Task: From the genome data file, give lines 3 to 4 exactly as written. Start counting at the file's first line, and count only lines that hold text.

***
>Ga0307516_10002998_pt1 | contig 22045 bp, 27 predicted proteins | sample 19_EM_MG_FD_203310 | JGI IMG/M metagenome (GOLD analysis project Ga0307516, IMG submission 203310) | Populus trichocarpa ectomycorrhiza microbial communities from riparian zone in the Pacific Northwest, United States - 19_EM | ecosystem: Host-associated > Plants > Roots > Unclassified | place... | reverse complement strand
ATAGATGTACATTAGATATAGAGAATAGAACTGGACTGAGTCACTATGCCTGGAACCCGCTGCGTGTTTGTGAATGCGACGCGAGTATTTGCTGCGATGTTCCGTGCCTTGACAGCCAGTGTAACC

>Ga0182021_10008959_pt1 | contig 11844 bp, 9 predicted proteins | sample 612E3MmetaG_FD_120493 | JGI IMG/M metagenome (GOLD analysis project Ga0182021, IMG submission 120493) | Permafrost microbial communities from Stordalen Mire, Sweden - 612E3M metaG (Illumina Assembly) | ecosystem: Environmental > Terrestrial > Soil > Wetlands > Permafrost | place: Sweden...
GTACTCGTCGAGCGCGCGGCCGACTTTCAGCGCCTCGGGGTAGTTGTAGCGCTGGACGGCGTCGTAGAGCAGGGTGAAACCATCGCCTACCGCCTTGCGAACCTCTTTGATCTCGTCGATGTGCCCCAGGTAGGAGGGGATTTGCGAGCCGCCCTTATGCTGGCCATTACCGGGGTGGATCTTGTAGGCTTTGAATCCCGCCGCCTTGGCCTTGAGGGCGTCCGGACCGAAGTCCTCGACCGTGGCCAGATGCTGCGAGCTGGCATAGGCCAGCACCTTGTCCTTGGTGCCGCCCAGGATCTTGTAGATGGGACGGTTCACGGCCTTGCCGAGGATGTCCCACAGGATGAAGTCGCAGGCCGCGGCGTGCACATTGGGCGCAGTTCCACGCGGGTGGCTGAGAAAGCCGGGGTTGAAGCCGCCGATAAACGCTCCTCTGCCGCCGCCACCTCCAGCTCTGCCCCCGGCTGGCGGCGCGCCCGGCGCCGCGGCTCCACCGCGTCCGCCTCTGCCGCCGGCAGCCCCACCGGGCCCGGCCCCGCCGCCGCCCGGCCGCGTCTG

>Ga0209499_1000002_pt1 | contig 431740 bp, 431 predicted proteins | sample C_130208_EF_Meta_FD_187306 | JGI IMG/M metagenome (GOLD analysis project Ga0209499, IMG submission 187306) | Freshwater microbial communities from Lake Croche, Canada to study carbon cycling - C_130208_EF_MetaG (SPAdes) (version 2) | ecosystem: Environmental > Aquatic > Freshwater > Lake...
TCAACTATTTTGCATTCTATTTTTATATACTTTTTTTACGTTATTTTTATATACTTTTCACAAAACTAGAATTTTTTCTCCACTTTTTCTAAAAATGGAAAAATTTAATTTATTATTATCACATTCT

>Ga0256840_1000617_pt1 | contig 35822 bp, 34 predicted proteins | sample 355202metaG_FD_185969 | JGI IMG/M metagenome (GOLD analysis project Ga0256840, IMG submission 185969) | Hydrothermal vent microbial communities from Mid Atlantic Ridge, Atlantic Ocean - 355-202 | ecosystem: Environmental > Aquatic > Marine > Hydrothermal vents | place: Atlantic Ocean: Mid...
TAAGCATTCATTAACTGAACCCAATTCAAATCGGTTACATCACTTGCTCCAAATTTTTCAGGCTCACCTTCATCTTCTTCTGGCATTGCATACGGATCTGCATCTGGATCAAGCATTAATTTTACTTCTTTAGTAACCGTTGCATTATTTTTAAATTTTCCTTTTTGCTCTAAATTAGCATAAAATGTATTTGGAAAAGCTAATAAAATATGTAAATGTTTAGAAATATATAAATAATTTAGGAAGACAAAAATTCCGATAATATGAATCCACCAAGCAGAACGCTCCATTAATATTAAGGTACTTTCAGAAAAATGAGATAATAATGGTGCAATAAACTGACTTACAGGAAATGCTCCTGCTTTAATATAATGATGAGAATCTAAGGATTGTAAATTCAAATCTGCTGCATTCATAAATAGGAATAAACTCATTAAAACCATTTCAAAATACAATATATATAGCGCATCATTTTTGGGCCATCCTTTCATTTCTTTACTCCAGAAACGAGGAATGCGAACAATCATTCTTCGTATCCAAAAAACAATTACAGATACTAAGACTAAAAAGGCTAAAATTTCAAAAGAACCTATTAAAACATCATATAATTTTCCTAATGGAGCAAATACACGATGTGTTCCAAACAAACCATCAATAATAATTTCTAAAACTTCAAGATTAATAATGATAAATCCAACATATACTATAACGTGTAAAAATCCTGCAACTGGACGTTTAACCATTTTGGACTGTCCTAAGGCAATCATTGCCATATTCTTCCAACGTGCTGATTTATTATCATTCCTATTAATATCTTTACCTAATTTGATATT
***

>Ga0182021_10008959_pt1 | contig 11844 bp, 9 predicted proteins | sample 612E3MmetaG_FD_120493 | JGI IMG/M metagenome (GOLD analysis project Ga0182021, IMG submission 120493) | Permafrost microbial communities from Stordalen Mire, Sweden - 612E3M metaG (Illumina Assembly) | ecosystem: Environmental > Terrestrial > Soil > Wetlands > Permafrost | place: Sweden...
GTACTCGTCGAGCGCGCGGCCGACTTTCAGCGCCTCGGGGTAGTTGTAGCGCTGGACGGCGTCGTAGAGCAGGGTGAAACCATCGCCTACCGCCTTGCGAACCTCTTTGATCTCGTCGATGTGCCCCAGGTAGGAGGGGATTTGCGAGCCGCCCTTATGCTGGCCATTACCGGGGTGGATCTTGTAGGCTTTGAATCCCGCCGCCTTGGCCTTGAGGGCGTCCGGACCGAAGTCCTCGACCGTGGCCAGATGCTGCGAGCTGGCATAGGCCAGCACCTTGTCCTTGGTGCCGCCCAGGATCTTGTAGATGGGACGGTTCACGGCCTTGCCGAGGATGTCCCACAGGATGAAGTCGCAGGCCGCGGCGTGCACATTGGGCGCAGTTCCACGCGGGTGGCTGAGAAAGCCGGGGTTGAAGCCGCCGATAAACGCTCCTCTGCCGCCGCCACCTCCAGCTCTGCCCCCGGCTGGCGGCGCGCCCGGCGCCGCGGCTCCACCGCGTCCGCCTCTGCCGCCGGCAGCCCCACCGGGCCCGGCCCCGCCGCCGCCCGGCCGCGTCTG